“Begin doing what you want to do now. We are not living in eternity. We have only this moment, sparkling like a star in our hand - and melting like a snowflake.”
- Francis Bacon

Wednesday, January 14, 2009

When we bake Grandma's cookies, the love she left behind warms us again

There are times when brand new, never-been-used is wonderful, exciting and grand. And there are times when well-worn, often used and very familiar is just the best way to do something or see something or share something. My mom isn't with us any longer but she left behind a legacy that is re-lived, shared and cherished year after year during the Christmas Season. Memories of my mother are recalled and talked about and lovingly remembered around two kitchen tables, with eager and bright little ones gathered 'round, all because of something she left behind that lives on, and will continue to live on, for decades. Little did mom know that the time spent in her 1950s kitchen would have such a profound and deep impact on her family and most notably, her grandsons...my sons.


Each year mom would make the most delicious German Sour Cream Sugar Cookies with "just right" icing, not too much and not too little, somewhere right in the middle, always perfect. Everyone - all relatives, neighbors, our priest and close family members - absolutely adored those cookies because they had such a delicate flavor and texture, pillow soft and feather light with a rich, buttery aroma.


Normally kids gulp down holiday sweets going from dish to bowl to platter not paying much attention to who made what; not caring about good table manners but always eating and munching, sometimes wiping powder sugared lips on a handy shirt-sleeve. My sons - my boys - would always gravitate to my mother's sugar cookies leaving all of the other ornately crafted holiday treats behind. Dave and Jeff didn't care about cute cookie cutter shapes, or colored frosting, or fancy decorations. All they wanted was my mother's cookies and all my mother ever wanted was to watch those two, little boys sit at her kitchen table with a glass of milk and a dish of her cookies. She'd lean against the back of the kitchen counter wiping her hands on her apron and she'd smile, just a little smile, at a pair of small men-in-the-making, lapping up her cookies. Watching people enjoy what she created in her kitchen was one of my mother's greatest pleasures. Whatever came out of that kitchen of hers was not only a work of art, it was filled with her love and she loved to love...always.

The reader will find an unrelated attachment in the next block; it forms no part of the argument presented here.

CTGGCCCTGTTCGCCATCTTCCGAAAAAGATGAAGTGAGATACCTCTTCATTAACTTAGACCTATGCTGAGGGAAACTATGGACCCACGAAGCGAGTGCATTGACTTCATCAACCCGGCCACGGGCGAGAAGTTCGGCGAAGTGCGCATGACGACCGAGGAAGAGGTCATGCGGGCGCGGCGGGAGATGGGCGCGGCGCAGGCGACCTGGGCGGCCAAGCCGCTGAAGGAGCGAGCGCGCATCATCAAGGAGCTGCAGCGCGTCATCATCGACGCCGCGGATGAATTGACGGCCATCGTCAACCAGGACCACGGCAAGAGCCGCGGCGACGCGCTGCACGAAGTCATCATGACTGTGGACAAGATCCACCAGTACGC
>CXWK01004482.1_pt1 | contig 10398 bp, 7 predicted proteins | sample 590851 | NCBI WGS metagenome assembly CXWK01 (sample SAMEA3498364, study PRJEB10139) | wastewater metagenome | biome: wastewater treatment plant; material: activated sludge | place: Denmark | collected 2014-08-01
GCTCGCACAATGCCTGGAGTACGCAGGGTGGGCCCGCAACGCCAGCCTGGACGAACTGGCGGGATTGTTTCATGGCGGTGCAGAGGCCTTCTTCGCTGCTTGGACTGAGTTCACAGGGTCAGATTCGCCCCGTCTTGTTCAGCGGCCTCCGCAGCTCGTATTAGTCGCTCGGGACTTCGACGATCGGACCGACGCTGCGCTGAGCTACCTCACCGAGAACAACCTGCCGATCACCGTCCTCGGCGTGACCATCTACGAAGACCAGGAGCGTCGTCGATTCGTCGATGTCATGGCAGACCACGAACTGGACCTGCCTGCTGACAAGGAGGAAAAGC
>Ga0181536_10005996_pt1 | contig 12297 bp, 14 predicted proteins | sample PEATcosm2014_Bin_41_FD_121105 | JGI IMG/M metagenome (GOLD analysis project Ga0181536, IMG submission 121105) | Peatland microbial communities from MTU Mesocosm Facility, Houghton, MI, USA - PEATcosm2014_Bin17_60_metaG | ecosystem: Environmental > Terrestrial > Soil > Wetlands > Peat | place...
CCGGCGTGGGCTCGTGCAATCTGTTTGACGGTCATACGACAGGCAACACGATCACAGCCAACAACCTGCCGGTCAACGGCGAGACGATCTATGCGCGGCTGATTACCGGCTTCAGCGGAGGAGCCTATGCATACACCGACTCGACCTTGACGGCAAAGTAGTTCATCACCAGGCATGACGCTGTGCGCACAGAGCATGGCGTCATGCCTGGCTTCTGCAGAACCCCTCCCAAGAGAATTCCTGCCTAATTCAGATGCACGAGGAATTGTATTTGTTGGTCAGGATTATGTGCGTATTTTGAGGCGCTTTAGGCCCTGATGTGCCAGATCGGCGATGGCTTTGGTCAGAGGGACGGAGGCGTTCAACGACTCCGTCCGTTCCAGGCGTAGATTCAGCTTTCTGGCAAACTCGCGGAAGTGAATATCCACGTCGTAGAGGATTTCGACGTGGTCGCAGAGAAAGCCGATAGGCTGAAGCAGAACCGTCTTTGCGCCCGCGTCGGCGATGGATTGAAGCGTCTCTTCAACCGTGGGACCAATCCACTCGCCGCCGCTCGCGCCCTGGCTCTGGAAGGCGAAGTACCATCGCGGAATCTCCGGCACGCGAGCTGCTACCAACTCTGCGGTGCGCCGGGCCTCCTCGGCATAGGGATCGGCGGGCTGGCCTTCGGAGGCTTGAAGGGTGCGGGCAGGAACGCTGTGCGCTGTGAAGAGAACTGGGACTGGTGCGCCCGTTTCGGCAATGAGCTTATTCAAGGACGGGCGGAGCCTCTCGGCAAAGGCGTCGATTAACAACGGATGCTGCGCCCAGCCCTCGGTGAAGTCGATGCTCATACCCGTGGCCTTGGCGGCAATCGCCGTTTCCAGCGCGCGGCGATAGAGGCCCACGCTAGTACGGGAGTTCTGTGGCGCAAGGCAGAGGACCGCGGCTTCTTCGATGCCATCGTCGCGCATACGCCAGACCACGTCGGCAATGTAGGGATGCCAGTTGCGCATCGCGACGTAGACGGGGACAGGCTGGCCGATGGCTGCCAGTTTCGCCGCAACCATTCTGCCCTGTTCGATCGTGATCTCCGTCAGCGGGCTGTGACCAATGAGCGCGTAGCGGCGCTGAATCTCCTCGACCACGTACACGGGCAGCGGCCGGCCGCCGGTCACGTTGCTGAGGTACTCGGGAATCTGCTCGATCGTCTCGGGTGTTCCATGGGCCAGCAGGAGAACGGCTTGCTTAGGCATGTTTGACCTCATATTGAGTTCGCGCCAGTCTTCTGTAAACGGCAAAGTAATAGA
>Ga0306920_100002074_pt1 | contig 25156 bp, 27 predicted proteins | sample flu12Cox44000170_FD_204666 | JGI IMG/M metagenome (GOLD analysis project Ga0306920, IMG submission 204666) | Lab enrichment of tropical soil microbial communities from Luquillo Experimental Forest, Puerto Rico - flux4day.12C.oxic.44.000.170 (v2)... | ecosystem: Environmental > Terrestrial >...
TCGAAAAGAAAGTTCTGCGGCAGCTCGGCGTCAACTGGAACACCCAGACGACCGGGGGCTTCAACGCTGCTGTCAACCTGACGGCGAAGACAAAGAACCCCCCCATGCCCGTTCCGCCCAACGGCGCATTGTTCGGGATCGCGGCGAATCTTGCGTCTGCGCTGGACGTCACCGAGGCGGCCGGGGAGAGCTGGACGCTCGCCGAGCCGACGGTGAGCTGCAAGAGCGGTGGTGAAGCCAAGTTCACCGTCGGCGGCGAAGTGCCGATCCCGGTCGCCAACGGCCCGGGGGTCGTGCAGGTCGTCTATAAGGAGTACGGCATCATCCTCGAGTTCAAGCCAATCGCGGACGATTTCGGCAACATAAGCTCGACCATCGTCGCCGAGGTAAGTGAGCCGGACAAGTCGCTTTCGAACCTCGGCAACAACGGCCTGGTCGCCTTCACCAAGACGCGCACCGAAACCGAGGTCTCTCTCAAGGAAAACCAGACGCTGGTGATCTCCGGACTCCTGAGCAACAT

Mom is gone now but my boys hold her Christmas sugar cookies as "the" standard for a holiday sugar cookie. In two homes, with seven little children (4 in one and 3 in the other) to help, two men take the time to create memories that will live on long after they are gone. They take the time to tell little ears about loving memories of a tiny woman they called "grandma"; bringing her to life once more as they take butter, sour cream, flour, vanilla and other kitchen goodies building a priceless foundation that time will never, ever take away...not as long as that cookie recipe is in the hands of my sons and their children and their children and their children.


Thanks mom. I love you and I miss you and I hold dearly all you have left behind. No diamonds or jewels or stocks or bonds, but a piece of your heart and a view of your soul.

1 comment:

Nola @ the Alamo said...

Isn't it wonderful how they leave us all those wonderful memories? I wonder if they knew how important it would be to have something to hang onto after they left this world.
Thanks for the kind words you left for me. It's hard to know how to act anymore, when everything's changed; now more than ever I need my parents' advice and guidance, but I feel so all alone. I just keep going back in my memory to find the right thing that Mama or Daddy would say to "make it all allright"; it's tough, but I know that time will numb the pain.